(ii)          democratically accountable

(iii)         able to invest surpluses or profits back into the community rather than into shareholder’s and director’s pockets

(iv)         able to encourage and invest in local energy producers, boosting the local economy

(v)          able to access new sources of capital such as pension funds

Those who are ideologically wedded to the nostrum that the private sector is always best, need to realise that Birmingham City Council very successfully pioneered gas supply in the early 20th century.

The Labour Mayor of London, Sadiq Khan, is in the process of developing a pan-London energy supply scheme – potentially a huge supply scheme rivalling the Big 6.

2. Community Energy

We are all aware of the fact that excess energy, created through, for example, individually owned solar panels, can be sold back to the national grid, but we seem less aware of community energy schemes. Plymouth Energy Community ( was pump-prime funded by Plymouth City Council but was then given independent co-operative status. It was no longer a council run project but belonged to the community. It started by funding solar panels on public buildings like schools and has grown.

 A community hydro scheme in Ham was developed to harness the tidal waters of the Thames and provide cheap energy. It appears the scheme has been scuppered on planning objection grounds by The Lensbury hotel and spa complex sited just across the river. Despite a claimed commitment to reducing its own carbon footprint, it seems the Lensbury did not want a renewable scheme that might spoil the paying patron’s view of Teddington weir.

 But in Kingston there are clear opportunities for community renewable schemes in the Cambridge Road Estate Regeneration, but also in any of the developments taking place in Kingston. It would seem an obvious Council planning proviso that any development should contribute to a community energy scheme by building in solar panels.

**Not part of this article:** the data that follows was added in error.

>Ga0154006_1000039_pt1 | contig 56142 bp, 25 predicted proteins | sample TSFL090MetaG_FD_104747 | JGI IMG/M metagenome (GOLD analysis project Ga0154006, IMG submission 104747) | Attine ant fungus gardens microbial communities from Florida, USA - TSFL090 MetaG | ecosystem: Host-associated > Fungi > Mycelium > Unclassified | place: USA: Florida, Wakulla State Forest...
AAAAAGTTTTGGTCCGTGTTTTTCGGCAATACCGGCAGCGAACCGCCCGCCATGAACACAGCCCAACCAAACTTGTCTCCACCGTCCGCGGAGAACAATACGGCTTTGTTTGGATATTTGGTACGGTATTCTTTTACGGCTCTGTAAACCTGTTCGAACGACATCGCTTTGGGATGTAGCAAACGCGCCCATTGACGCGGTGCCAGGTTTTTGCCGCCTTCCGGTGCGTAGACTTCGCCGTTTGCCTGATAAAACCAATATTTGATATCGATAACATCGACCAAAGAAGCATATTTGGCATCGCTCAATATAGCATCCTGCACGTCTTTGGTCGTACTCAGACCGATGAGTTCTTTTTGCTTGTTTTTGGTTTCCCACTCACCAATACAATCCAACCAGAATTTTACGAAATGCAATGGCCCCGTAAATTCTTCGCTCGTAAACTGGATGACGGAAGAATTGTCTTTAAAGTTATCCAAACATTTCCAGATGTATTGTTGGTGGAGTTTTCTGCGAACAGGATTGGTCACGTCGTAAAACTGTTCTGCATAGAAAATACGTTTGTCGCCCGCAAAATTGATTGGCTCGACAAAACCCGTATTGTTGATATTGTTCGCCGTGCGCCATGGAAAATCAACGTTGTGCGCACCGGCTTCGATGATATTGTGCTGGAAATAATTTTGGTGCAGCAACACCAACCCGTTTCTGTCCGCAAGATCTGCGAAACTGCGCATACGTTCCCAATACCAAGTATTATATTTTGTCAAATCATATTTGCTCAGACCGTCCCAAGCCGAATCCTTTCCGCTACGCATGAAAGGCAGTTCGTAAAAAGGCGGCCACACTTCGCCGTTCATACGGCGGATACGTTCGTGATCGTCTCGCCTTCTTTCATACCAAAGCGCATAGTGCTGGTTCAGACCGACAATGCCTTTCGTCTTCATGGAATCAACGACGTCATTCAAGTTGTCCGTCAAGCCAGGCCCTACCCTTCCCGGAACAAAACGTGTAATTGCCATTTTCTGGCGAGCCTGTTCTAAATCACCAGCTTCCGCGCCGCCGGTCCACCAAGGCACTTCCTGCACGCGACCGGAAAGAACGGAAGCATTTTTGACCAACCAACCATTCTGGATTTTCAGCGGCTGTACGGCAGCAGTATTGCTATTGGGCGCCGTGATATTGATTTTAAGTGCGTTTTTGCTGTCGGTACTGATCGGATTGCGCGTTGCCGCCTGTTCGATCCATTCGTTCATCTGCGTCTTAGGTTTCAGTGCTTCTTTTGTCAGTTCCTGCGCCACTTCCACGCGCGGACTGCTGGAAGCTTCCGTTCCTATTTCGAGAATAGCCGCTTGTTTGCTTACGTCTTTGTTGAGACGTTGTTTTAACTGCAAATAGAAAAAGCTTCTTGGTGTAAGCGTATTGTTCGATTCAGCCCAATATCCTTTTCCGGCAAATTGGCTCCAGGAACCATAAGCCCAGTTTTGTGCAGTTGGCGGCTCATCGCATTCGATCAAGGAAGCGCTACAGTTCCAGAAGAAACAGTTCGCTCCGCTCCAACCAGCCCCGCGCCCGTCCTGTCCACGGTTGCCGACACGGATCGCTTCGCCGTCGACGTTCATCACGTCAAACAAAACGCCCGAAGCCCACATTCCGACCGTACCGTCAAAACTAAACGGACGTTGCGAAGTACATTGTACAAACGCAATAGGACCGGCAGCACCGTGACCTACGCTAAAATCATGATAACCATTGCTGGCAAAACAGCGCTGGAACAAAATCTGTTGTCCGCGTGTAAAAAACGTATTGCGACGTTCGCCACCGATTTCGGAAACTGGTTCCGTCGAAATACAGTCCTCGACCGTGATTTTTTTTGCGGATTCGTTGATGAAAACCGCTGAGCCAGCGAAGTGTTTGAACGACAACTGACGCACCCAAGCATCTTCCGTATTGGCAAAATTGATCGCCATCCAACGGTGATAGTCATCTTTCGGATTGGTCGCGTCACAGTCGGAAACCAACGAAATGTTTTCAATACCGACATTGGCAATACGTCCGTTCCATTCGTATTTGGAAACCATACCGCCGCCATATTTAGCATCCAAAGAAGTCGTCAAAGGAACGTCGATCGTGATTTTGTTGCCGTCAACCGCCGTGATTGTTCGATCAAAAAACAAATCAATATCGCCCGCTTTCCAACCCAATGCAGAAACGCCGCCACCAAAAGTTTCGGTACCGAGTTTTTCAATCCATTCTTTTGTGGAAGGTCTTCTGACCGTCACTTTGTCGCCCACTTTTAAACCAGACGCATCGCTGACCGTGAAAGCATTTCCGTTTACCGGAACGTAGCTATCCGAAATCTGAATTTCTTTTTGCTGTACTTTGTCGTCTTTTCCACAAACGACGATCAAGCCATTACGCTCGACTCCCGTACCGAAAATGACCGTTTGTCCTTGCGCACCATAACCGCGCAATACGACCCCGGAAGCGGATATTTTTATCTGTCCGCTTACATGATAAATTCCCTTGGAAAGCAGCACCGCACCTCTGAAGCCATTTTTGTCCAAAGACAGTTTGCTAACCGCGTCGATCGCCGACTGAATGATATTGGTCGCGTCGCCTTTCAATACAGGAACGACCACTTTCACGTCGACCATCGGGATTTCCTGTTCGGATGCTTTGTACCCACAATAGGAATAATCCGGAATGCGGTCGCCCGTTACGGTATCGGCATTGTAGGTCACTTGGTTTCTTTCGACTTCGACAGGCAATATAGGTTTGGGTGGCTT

3. Investment

It is a fact that part of our off-shore wind renewable energy is financed by Munich local authority – a land-locked city. But German cities are not the only foreign local authorities investing in British renewable energy.

Local government in the UK is in a strong position to find the investment for schemes through its local government superannuation schemes, and this has the support of trade unions. For example, Kingston Council’s superannuation scheme amounts to over £600 million with a large percentage (around 20 per cent it is believed) currently invested in fossil fuels. Switching the investment to community renewables would provide a long-term income to service pensions. How much more powerful if this was invested through a pan-London energy scheme!

4. Fuel poverty

Local schemes such as Robin Hood Energy have put a strong emphasis on reducing fuel poverty not just by keeping down costs but by providing advice, consultancy and help for those in poverty. Now, many of our lowest wage earners are in rented accommodation with energy tariffs that reflect the risk that may have difficulty paying – i.e. their tariffs are higher than those who are better remunerated: heartless, unfair and stupid, or what?

5. Nuclear and Gas

All projections seem to suggest that the UK needs gas fired energy for a further decade before renewables (which are developing their technological base at a rapid rate) can fill the gap. However, this Tory government is committed to private investment and no private investor will want to fund a gas project which will only last a decade.